Pregnancy tome eyes ‘other side’

By Shelley Widhalm
Loveland Reporter-Herald

Loveland resident Trenton Scott has been asked how, as a man, he can write about pregnancy in his book “The Other Side of Pregnancy,” published in 2008.“I felt there was a story to be told about what I do for a living,” said Scott, a chiropractor and acupuncturist who wrote the book with the assistance of Rick Sawyer of Loveland.

In his book, Scott wrote about the neck and back pain pregnant women can experience from carrying a child, which can weaken the ligaments supporting the spinal column.

He explains the causes of back, neck and head pain specific to pregnancy and looks at the importance of posture, while covering what women can expect during and after pregnancy.

Scott says he understands back pain, having experienced a disc herniation more than a decade ago, along with caring for patients at Scott Family Chiropractic, a Loveland-based clinic he and his wife, Gina, also a chiropractor, own and founded 14 years ago.

Trenton Scott wrote the book from an informative and practical perspective, providing real-case anecdotes, he said.

“I didn’t want to get real technical,” he said. “I want to give (my readers) entertainment and thought-

provoking ideas when and if back pain strikes.”

Trenton wrote from a coach’s perspective, he said.

“To be a great coach, you need to be a keen, well-schooled observer, not a star participant,” he said in the introduction to his book.

He planned to write his book 11 years ago when Gina gave birth to their first of four children and experienced back labor, something he wished he knew more about.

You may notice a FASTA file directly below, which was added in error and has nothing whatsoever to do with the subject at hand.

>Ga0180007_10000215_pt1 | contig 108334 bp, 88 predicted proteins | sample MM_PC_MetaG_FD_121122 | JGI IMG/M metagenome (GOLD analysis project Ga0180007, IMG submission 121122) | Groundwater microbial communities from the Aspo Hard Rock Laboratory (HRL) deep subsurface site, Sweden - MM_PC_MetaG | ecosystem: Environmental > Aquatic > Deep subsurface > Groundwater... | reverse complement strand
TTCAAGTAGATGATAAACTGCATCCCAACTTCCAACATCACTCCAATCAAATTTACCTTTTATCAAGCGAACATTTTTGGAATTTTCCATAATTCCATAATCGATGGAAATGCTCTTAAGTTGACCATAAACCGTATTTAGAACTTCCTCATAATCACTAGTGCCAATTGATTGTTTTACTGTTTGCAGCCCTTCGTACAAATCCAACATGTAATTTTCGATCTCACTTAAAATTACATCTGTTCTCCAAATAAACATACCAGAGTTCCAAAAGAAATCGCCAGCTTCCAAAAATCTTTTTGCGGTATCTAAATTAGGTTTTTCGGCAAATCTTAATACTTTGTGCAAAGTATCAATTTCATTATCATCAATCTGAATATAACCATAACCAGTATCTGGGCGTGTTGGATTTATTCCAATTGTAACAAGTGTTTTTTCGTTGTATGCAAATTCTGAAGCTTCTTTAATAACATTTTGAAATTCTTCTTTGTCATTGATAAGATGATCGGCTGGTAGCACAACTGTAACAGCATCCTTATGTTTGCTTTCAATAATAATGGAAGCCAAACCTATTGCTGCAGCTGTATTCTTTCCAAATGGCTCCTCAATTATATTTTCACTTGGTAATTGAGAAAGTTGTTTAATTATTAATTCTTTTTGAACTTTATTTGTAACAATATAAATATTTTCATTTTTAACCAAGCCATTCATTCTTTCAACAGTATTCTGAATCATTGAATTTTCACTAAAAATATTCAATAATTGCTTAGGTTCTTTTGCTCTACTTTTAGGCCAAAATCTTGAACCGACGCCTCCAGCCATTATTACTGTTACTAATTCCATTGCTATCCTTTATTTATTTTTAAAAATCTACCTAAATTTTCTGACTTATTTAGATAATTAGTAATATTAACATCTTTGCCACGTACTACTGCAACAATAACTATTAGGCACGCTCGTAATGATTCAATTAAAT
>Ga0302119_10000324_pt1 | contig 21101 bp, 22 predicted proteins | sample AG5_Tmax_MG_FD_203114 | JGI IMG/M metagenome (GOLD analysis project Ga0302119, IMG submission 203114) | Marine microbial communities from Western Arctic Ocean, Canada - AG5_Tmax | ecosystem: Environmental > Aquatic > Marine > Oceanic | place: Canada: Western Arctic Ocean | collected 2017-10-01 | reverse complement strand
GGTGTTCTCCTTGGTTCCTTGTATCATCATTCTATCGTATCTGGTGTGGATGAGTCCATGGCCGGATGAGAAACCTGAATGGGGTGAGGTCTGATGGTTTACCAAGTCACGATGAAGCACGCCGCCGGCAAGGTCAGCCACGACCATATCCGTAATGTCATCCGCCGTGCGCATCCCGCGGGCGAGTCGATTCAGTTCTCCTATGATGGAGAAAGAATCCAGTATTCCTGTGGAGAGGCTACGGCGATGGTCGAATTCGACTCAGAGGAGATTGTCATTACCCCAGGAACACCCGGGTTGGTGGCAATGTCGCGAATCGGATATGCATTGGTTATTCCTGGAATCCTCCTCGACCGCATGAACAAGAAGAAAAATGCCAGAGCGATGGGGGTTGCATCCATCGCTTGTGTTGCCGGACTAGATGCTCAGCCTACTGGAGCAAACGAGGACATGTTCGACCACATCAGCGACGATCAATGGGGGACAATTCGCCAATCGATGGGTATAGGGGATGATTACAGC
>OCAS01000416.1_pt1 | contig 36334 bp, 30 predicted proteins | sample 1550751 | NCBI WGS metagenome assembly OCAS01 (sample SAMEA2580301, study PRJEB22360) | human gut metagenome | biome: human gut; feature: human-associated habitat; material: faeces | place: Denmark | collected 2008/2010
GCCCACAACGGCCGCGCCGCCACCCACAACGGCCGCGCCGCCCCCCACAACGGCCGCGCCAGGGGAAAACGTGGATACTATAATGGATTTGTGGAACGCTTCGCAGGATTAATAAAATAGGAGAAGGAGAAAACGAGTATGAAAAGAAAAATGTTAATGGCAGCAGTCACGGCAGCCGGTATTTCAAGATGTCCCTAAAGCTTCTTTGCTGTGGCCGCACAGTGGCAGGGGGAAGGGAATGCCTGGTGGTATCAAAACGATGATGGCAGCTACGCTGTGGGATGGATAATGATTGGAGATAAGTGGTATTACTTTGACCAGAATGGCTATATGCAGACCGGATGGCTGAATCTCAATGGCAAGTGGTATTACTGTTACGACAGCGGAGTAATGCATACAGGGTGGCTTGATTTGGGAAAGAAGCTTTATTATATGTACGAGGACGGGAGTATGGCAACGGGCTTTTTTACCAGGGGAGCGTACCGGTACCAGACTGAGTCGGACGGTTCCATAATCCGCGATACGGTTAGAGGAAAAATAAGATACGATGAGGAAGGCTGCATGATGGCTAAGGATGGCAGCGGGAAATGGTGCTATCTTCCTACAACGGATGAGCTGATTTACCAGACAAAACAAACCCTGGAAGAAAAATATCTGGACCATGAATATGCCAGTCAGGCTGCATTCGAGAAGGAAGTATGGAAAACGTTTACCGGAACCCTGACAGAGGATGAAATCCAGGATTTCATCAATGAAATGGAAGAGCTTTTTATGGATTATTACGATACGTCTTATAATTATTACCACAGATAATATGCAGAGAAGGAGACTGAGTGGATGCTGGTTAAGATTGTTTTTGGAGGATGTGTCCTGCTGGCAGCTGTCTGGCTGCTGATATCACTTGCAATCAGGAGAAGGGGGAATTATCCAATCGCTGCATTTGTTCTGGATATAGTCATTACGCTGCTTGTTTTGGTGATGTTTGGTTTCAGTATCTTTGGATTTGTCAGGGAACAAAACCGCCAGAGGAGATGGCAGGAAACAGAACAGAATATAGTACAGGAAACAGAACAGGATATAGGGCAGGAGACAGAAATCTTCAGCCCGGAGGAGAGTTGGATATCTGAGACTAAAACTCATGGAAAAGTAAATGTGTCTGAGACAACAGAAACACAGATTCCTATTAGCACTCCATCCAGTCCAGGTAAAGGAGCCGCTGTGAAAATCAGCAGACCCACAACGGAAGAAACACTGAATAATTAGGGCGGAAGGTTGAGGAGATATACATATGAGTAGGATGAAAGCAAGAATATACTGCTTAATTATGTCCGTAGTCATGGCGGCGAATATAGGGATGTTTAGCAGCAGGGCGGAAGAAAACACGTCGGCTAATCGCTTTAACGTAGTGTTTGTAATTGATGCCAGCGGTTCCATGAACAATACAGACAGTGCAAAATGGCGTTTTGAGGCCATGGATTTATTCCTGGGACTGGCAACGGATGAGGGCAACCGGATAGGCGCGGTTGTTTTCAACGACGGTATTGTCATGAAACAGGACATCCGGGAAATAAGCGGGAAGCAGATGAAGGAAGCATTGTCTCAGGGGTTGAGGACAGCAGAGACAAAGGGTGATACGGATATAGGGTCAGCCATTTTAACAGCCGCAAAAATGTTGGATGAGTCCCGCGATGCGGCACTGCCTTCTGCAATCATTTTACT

At the same time, several of his patients were complaining of back and neck pain and telling him they did not realize they could see a chiropractor during pregnancy.

Trenton began a search on treating back pain during pregnancy and saw a void in information about how to manage the pain, such as through chiropractic care, acupuncture and massage therapy. He read several books on pregnancy and noticed the sections on back pain were small.

Many of the books on the topic recommended stretches and exercises during pregnancy as a way to get rid of back pain, Trenton said.

“Let’s give these moms a break,” he said. “More can be accomplished through appropriate diagnosis and treatment than giving them a bunch of stretches.”

Trenton found that more than 50 percent of women experience back pain during pregnancy, which can be avoided or, at worst, managed, he said.

“They’re not finding their center of gravity. Their body is changing so rapidly,” Trenton said, adding that muscles and ligaments can become fatigued from carrying a baby.

Massage can help with the resulting poor posture and back pain, he said.

“By working the muscles, you’re working the neurological messages to the brain through the spinal cord,” he said.

Trenton plans that his next book will focus on the father’s point of view of pregnancy.

“I want them to be more empathetic toward their wives, more proud of their wives,” he said.